Snowden’s Email Provider Abruptly Shuts Down, Issues Cryptic Statement About Government Surveillance

Demonstrators in Berlin hold placards featuring a photo of Edward Snowden.

Photo by JOHN MACDOUGALL/AFP/Getty Images

NSA leaker Edward Snowden might be beyond the reach of the U.S. government in Russia. But that doesn’t appear to be stopping the authorities from trying to snoop on his email provider.

Back in July, it was reported that Snowden was using an email account provider by the small privacy-focused Texas-based company Lavabit. But in an abrupt move, the company shut down its service Thursday, saying in a statement that it had taken the decision on the grounds that it refused to become “complicit in crimes against the American people.” The statement, written by Lavabit’s owner Ladar Levison, hints that he was served with some sort of surveillance gag order. He says that he cannot share his experiences over “the past six weeks” and is taking up a legal case to “fight for the Constitution” in the Fourth Circuit Court of Appeals. The statement concludes:

This experience has taught me one very important lesson: without congressional action or a strong judicial precedent, I would _strongly_ recommend against anyone trusting their private data to a company with physical ties to the United States

The intriguing development strongly suggests that Lavabit has been served with a secret order from the government demanding that it turn over user data. The timing suggests that such a request, if it exists, could be connected to the Snowden affair. It was first publicly revealed in mid-July—about four weeks ago—that Snowden was apparently using a Lavabit account to communicate with human rights groups. However, if Lavabit has been fighting an attempted data grab for six weeks, as was suggested in its statement, it is possible that the government was already aware Snowden was using the service prior to the public reports.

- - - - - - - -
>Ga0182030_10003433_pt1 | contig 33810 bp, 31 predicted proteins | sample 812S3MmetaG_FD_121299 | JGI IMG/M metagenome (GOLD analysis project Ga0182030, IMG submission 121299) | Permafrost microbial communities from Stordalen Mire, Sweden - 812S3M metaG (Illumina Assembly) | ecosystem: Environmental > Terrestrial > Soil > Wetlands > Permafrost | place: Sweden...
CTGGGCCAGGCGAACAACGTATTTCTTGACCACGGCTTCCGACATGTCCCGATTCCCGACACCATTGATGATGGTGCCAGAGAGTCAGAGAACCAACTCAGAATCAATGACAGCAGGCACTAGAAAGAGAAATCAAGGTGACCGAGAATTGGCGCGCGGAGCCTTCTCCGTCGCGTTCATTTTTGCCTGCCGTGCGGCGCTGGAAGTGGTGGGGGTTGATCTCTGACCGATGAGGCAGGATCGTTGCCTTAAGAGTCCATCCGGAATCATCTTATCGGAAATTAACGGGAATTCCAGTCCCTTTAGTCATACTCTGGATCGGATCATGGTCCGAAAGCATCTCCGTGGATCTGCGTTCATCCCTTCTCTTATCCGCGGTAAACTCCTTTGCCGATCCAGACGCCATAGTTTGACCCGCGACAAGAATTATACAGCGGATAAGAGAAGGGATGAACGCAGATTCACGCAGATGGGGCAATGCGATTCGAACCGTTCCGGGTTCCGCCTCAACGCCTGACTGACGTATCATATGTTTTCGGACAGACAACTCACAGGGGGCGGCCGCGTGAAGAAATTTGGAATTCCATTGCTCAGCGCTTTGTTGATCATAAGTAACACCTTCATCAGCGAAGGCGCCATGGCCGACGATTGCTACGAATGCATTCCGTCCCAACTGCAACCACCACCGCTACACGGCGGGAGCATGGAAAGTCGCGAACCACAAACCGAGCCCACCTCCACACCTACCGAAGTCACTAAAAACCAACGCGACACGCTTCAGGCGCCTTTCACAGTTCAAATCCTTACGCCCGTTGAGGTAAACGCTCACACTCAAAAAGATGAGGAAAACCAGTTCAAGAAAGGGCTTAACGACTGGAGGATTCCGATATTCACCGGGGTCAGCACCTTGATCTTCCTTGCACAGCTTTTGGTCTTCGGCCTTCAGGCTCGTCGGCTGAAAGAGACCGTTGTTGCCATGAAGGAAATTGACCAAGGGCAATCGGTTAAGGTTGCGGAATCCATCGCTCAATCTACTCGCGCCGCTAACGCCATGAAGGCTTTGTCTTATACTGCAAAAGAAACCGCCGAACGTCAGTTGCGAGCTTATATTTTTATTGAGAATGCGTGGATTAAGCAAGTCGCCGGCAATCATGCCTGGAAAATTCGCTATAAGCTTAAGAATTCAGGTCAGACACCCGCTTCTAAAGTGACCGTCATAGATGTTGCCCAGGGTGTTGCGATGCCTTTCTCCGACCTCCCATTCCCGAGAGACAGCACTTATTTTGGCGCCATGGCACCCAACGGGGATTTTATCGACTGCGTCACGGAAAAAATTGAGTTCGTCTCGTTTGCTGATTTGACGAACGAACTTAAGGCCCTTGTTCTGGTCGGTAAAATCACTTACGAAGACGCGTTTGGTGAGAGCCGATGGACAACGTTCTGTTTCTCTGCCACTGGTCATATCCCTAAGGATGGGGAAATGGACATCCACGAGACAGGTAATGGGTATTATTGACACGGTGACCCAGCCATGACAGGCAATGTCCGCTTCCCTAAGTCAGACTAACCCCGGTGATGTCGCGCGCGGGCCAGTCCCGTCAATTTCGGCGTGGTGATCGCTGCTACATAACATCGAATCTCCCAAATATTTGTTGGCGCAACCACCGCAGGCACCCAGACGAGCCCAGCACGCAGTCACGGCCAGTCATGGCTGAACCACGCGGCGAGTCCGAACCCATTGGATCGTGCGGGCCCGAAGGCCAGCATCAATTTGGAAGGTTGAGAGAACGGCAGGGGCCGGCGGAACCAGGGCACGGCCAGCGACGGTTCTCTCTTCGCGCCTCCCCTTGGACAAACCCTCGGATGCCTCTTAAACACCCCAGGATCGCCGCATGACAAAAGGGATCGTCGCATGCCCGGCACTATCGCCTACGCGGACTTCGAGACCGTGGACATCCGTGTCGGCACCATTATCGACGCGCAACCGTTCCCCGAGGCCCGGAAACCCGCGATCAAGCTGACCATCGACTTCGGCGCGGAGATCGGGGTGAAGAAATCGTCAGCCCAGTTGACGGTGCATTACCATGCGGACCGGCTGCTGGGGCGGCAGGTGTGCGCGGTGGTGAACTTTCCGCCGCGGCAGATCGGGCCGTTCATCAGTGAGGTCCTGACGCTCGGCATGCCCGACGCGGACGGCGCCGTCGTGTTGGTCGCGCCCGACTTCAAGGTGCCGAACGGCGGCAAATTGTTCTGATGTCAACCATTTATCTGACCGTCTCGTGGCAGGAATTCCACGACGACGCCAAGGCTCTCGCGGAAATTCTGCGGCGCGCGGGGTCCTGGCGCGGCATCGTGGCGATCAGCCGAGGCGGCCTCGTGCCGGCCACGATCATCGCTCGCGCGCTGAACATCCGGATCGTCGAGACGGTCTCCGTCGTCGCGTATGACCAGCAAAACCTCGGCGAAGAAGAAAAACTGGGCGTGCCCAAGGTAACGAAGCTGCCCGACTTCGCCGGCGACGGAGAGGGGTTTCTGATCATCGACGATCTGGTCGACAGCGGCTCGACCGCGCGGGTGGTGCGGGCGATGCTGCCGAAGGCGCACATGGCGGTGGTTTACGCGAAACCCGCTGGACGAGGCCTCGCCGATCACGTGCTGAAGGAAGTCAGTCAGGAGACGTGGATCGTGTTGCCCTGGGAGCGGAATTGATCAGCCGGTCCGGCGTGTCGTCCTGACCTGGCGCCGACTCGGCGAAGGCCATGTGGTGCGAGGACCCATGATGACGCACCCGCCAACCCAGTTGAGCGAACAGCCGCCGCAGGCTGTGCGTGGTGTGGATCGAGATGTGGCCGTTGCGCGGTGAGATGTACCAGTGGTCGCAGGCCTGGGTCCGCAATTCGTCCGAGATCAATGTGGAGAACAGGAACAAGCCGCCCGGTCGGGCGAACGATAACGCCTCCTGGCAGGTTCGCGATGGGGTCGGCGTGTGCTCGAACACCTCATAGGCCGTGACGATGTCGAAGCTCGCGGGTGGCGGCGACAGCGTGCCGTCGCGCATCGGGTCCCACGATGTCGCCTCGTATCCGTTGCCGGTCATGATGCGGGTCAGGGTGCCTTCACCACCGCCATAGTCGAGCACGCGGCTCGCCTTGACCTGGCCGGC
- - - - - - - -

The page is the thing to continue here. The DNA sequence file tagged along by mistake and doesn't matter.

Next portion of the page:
Lavabit was apparently founded in about 2004 by a group of programmers from Dallas. The company boasted on its website that it could strongly encrypt stored emails “for customers that use e-mail to exchange sensitive information,” and its ethos was to provide a privacy-centric, ethical email service. For that reason, it is highly likely that the team behind the service would have been sympathetic to Snowden, a man who has exposed mass surveillance programs, and would have opposed any government attempt to obtain his emails.

Whether or not this directly concerns Snowden, the fallout from this case will be interesting. It is extremely unusual for email companies to aggressively fight government surveillance demands, let alone shut down entirely in protest over the snooping. Lavabit had more than 60,000 customers, all of whom will now presumably need to move to another provider. The company said in its statement that it will resurrect the service if it wins the Fourth Circuit court case and is asking for donations to help with the legal battle. No doubt that, amid a climate of serious concern about the scope of U.S. government surveillance, the company will have plenty of backers.